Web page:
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Episode 6 | Employsure Essentials Podcast.

Views: 2917Posted 18-12-2017

Join host, Scott McGrath and Senior Employment Relations Adviser Tariq Nasri as they discuss the rise of unfair dismissal cases in Australia, and how employers can protect themselves. As the majority of unfair dismissal cases stem from poorly managed employee termination, Tariq outlines the main issues employers should watch out for, offering practical solutions to ensure the process is legally sound.

Hello everyone and welcome to this episode of Employsure Essentials. Today we’re going to be having a chat with Tariq Nasri one of our Senior Advisers here at Employsure and we’re going to cover off some of the complexities of unfair dismissals. We are seeing more and more claims in the Fair Work Commission from employees and unfortunately it seems to be the process employers are using in terminating an employee that’s bringing them unstuck today Tariq is going to give you some

tips on how you can manage this process regardless of the type of business or the industry you’re in so let’s get into it Hi Tariq thanks for coming today

Tariq: No, thank you for having me.

Scott: So today we’re gonna have a bit of a chat about unfair dismissals and some of the things that can lead to that and I think the big piece is employers getting termination wrong, do you think that’s fair?

Tariq: Yeah most definitely, yeah.

Scott: So there’s probably a couple of termination processes that that really come to mind and when you and I were discussing this, capability termination was one that jumped off the page at me, what exactly does that mean?

Tariq: Yes look capability termination refers to an employee’s ability or lack of ability to perform the inherent requirements of their roles so that could be as a result to their physical capacity or their

mental capacity and I guess in terms of the takeaway for capability termination it always comes down to – Is the employee in a situation where they can no longer medically perform the inherent requirements of their role? So that requires going through a process you know understanding their

current capacity, seeking medical information as to where they can return to their role, what reasonable accommodations can be made to that role and if in view of all those types of things and among any other areas they can’t do their role then you’re potentially looking at the position where they can no longer actually perform the inherent requirements of their role, so not to do with performance conduct it’s purely to do with capacity.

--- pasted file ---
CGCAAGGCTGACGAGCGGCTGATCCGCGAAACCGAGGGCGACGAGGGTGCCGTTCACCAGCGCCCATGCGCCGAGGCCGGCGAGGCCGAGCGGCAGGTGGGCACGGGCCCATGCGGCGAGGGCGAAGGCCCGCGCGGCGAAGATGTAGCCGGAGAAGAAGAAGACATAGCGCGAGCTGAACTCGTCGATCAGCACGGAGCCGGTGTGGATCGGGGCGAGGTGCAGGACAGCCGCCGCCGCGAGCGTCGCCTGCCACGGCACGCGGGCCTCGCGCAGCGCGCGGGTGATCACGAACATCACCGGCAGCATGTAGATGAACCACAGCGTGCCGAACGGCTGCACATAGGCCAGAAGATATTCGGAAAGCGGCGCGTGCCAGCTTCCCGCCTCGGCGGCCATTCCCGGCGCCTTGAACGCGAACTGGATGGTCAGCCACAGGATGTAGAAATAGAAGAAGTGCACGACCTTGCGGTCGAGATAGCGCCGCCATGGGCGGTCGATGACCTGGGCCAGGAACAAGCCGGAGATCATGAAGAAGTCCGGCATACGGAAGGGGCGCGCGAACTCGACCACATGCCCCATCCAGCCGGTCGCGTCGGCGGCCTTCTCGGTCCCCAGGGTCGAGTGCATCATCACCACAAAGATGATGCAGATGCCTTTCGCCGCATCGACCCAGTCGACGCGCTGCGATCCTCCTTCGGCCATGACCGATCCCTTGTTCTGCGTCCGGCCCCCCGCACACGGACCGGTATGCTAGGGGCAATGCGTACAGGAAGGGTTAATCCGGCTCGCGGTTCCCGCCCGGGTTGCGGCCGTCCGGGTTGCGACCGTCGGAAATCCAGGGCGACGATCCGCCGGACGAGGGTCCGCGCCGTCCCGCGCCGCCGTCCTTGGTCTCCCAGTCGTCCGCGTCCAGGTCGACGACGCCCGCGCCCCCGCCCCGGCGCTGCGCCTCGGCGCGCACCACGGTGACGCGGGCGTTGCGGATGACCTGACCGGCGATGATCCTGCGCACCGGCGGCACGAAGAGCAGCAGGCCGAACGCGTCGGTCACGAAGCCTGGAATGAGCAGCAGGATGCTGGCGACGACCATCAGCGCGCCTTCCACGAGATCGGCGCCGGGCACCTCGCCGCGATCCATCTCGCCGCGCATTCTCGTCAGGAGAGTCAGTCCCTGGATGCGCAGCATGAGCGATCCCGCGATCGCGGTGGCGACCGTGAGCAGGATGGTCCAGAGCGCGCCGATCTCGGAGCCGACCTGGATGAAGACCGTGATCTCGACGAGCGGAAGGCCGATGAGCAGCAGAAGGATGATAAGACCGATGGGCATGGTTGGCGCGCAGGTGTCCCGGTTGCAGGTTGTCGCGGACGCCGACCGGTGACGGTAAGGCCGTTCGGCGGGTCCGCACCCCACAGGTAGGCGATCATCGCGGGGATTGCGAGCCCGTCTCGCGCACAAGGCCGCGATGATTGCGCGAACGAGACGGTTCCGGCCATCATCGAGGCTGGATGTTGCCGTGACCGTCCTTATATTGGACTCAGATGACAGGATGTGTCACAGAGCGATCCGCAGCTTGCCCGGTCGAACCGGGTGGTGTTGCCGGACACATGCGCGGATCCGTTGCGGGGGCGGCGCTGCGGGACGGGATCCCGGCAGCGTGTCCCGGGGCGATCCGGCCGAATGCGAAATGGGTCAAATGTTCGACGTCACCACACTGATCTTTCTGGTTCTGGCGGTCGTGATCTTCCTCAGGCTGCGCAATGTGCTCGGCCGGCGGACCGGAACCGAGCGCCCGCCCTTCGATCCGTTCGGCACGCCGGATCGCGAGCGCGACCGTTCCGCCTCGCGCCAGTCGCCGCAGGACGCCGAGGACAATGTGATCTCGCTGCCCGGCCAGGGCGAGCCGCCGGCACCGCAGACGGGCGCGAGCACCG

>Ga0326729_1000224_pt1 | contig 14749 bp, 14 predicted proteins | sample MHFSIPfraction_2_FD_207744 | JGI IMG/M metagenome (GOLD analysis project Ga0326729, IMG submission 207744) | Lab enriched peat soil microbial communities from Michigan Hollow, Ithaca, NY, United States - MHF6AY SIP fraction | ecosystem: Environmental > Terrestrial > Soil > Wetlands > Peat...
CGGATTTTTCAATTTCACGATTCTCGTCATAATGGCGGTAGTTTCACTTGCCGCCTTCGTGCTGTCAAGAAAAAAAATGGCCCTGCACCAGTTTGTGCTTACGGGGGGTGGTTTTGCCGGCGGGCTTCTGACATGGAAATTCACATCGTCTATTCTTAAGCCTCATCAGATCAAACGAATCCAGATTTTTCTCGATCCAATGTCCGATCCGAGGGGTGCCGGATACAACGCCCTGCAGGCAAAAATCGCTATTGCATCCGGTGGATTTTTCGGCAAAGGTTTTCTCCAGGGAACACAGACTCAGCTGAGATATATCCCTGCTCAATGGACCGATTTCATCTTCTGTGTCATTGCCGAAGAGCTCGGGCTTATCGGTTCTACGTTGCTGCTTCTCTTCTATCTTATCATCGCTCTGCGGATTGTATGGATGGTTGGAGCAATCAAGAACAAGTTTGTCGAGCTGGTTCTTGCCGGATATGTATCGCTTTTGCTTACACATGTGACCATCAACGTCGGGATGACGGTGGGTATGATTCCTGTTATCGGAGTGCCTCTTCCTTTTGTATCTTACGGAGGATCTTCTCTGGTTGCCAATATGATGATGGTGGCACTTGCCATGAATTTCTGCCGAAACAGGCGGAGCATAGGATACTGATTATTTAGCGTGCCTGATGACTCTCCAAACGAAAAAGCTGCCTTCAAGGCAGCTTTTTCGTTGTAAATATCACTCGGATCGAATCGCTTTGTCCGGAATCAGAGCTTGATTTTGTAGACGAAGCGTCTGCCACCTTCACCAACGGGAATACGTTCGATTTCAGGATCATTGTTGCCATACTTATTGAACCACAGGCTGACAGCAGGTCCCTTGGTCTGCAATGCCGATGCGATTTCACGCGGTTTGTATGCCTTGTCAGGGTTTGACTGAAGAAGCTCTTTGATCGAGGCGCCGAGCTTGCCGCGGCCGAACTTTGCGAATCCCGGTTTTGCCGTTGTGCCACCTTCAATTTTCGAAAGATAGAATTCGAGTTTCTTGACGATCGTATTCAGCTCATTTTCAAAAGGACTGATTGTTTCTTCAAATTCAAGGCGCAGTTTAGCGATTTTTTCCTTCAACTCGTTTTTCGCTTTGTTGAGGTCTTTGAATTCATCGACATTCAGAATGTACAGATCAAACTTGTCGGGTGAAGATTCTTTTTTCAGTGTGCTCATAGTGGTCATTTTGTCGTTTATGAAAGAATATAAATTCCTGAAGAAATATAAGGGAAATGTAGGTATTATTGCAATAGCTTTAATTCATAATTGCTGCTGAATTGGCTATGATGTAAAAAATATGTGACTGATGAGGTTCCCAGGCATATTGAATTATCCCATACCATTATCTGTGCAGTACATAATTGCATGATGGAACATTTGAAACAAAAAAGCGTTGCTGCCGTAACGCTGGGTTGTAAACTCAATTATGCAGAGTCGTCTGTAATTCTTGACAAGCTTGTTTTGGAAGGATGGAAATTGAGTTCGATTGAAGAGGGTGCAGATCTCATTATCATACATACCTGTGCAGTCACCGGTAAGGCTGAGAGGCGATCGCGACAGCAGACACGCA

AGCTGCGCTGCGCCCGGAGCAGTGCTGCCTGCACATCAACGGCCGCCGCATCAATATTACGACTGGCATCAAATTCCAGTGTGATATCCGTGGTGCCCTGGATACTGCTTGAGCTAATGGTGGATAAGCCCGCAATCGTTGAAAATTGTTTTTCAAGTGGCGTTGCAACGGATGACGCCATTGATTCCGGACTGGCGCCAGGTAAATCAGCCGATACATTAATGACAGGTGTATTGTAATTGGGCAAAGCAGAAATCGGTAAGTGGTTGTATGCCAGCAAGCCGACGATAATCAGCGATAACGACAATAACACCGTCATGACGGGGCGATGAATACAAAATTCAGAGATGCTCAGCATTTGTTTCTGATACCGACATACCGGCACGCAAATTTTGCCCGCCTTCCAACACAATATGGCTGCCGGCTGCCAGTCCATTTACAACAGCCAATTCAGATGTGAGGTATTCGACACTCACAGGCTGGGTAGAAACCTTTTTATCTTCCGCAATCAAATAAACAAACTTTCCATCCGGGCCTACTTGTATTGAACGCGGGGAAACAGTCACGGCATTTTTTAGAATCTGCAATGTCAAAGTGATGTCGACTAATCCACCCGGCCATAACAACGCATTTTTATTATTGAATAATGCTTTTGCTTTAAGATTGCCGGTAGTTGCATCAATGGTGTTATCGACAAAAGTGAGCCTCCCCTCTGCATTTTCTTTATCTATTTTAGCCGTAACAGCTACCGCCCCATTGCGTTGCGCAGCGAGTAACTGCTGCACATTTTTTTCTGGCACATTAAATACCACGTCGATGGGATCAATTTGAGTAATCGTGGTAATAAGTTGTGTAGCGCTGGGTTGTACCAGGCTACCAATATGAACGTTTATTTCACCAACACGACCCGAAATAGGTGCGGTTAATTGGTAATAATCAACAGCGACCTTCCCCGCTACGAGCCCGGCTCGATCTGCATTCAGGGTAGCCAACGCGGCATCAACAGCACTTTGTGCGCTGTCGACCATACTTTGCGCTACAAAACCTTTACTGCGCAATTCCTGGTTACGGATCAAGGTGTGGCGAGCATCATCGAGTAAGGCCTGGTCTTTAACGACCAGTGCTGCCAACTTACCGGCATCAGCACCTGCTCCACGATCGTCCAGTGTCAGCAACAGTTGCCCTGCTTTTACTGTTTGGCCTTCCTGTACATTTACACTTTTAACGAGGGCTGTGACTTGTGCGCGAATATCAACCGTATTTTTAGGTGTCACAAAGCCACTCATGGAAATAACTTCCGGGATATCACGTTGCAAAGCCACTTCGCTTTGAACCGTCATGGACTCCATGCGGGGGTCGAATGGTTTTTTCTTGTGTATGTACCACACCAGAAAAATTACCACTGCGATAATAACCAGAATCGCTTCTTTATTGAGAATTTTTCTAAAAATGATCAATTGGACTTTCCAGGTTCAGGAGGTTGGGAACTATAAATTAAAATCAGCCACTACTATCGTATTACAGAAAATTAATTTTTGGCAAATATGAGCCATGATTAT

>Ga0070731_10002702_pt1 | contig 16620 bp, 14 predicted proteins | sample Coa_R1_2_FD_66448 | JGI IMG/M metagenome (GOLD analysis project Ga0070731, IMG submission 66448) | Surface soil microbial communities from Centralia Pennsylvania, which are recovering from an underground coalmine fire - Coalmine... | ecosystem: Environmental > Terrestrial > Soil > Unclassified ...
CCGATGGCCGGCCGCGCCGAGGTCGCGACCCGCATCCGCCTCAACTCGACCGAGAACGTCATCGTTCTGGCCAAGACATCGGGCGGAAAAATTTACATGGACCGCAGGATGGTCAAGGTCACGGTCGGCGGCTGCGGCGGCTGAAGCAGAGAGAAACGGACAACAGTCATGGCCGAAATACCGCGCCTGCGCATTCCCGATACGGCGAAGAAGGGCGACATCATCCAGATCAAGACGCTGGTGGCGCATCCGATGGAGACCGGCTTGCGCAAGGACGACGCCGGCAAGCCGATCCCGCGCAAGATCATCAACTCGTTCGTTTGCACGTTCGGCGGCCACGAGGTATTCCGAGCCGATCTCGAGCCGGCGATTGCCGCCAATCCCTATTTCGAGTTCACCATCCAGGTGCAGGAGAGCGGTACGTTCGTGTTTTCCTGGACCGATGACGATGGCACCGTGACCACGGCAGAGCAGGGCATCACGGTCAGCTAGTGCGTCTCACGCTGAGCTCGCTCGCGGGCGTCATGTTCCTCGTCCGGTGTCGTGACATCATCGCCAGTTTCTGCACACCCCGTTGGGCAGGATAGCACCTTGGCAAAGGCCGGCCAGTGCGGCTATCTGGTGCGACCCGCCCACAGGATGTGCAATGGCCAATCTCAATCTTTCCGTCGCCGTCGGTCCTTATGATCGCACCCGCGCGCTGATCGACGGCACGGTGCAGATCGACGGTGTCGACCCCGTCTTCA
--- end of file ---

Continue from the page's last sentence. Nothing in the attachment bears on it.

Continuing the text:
Scott: Yeah so the physical ability just sort of to do it I suppose

Tariq: Or mental.

Scott: Yeah okay good point good point I suppose that’s across every industry too so I mean is there a process on that one for employers? or does it vary depending on the industry depending on the job?

Tariq Yeah look there is a process and it does depend on the job obviously if you’re in a more blue-collar industry or a labour industry you know capability processes or termination would be more common there in terms of the process into I guess to give a brief overview of that you’d be looking for I guess periods of absence not necessarily short term but long term absences as a trigger the employee providing medical information that they you know they’ll be away for a certain period of time now these can be work-related and also non work-related injuries now when they work-related injuries you also have to factor in potential workers compensation into that so it can get very complex and at the end of the day you know ultimately decisions should be made on whether the employee can return to work or not and that’s based on length of absence reasonable accommodations to the role or you know medical evidence indicating that.

Scott: Yes that’s quite a lot to our to consider there just for that one piece isn’t there you can see why a lot of people get unfair dismissal claims on that one Yes definitely. Shifting gears slightly performance management termination is a term that we flagged earlier now I suppose to put it in-eloquently it would be something like “managing someone out” I’m sure is that common? Do you see people trying to do that? Or

Tariq: Yeah most definitely and it’s one used I guess very commonly where an employer is in a situation with an employee where there’s no real issues such as misconduct or anything where they can really look and is this employee is just genuinely performing poorly not meeting the requirements of their role so yeah and that’s I guess where that term managing the employee comes from.

Scott: It tends to be obviously it’s quite risky because it’s coming to a lot of unfair dismissal claims is it a long process?